Quick question

How does climate change affect the ocean?

Climate change warms the ocean, causing knock-on effects such as thermal expansion - which leads to a rise in sea level - and changes in ocean currents. The melting of ice both on land and in the sea also affects the ocean, causing more sea-level rise and reducing the salinity of the ocean, respectively. Greater concentrations of carbon dioxide in the atmosphere also mean that more of it dissolves in the ocean, leading to acidification.

Each of these changes affect marine wildlife. Warming ocean temperatures can lead to coral bleaching - the sudden die-off of large parts of coral reefs - as well as cause animals such as fish to seek cooler waters, shifting their habitats north. This can have a knock-on impact on human communities that rely on those fish for food.

Acidification can weaken sea animals' shells and external skeletons. This includes coral exoskeletons - a further reason coral reefs are under threat worldwide.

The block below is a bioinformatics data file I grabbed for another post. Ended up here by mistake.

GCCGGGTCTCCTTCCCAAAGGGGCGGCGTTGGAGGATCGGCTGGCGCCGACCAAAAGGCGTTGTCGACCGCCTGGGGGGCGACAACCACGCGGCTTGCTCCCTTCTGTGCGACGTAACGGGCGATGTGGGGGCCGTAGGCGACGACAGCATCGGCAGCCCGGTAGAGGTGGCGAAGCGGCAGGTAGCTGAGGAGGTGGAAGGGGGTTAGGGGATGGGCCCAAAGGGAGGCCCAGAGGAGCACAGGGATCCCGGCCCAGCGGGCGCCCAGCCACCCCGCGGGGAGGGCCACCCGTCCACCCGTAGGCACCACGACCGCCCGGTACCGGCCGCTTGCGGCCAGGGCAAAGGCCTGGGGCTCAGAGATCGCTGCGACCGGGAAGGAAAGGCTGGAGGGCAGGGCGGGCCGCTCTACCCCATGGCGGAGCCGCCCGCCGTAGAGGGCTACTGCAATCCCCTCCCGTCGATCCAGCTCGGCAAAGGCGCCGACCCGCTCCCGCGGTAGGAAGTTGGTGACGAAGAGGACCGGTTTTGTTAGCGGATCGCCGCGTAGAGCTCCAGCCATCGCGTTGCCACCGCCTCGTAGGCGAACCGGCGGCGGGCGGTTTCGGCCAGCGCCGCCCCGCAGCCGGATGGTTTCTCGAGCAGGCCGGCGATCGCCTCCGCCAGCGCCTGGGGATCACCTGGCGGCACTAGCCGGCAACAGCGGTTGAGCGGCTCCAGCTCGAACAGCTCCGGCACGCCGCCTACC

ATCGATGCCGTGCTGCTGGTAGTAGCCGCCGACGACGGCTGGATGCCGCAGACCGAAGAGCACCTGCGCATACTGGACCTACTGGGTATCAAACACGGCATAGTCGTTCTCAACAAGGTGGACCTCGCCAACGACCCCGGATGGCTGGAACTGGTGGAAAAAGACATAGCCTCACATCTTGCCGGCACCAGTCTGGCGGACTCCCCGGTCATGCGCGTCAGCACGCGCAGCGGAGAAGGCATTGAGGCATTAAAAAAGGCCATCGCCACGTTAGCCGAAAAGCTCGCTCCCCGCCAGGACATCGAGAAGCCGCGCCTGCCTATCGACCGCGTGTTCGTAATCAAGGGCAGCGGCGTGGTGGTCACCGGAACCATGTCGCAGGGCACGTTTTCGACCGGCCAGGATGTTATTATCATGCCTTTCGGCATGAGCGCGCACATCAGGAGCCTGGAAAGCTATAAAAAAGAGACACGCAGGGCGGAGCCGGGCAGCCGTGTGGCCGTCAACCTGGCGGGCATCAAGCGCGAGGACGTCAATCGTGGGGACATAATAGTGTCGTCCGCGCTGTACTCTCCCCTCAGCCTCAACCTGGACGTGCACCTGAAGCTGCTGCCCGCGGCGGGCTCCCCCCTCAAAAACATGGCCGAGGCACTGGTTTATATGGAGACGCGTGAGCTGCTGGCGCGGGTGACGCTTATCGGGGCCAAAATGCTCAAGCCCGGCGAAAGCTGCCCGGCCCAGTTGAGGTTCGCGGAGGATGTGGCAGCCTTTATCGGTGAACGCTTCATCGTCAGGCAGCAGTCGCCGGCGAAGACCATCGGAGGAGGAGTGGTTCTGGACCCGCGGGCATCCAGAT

When ice on land - ice sheets and glaciers - melts, it adds water volume to the ocean. This increases sea levels globally, which can inundate low-lying land and important coastal environments such as mangrove forests and wetlands.

When sea ice melts, it doesn't add volume to the ocean, but it does add freshwater, locally decreasing the saltiness of the sea. Saltiness and temperature are the drivers of ocean currents that move heat and nutrients around the world. Melting sea ice and rising temperatures can disrupt these currents, not only affecting wildlife that depends on them but also, potentially, local climates.

For example, the UK is comparatively mild because of the heat brought by an ocean current from the Gulf of Mexico. Melting Arctic sea ice is weakening this current, meaning the UK could face more extreme weather as a result of climate change.

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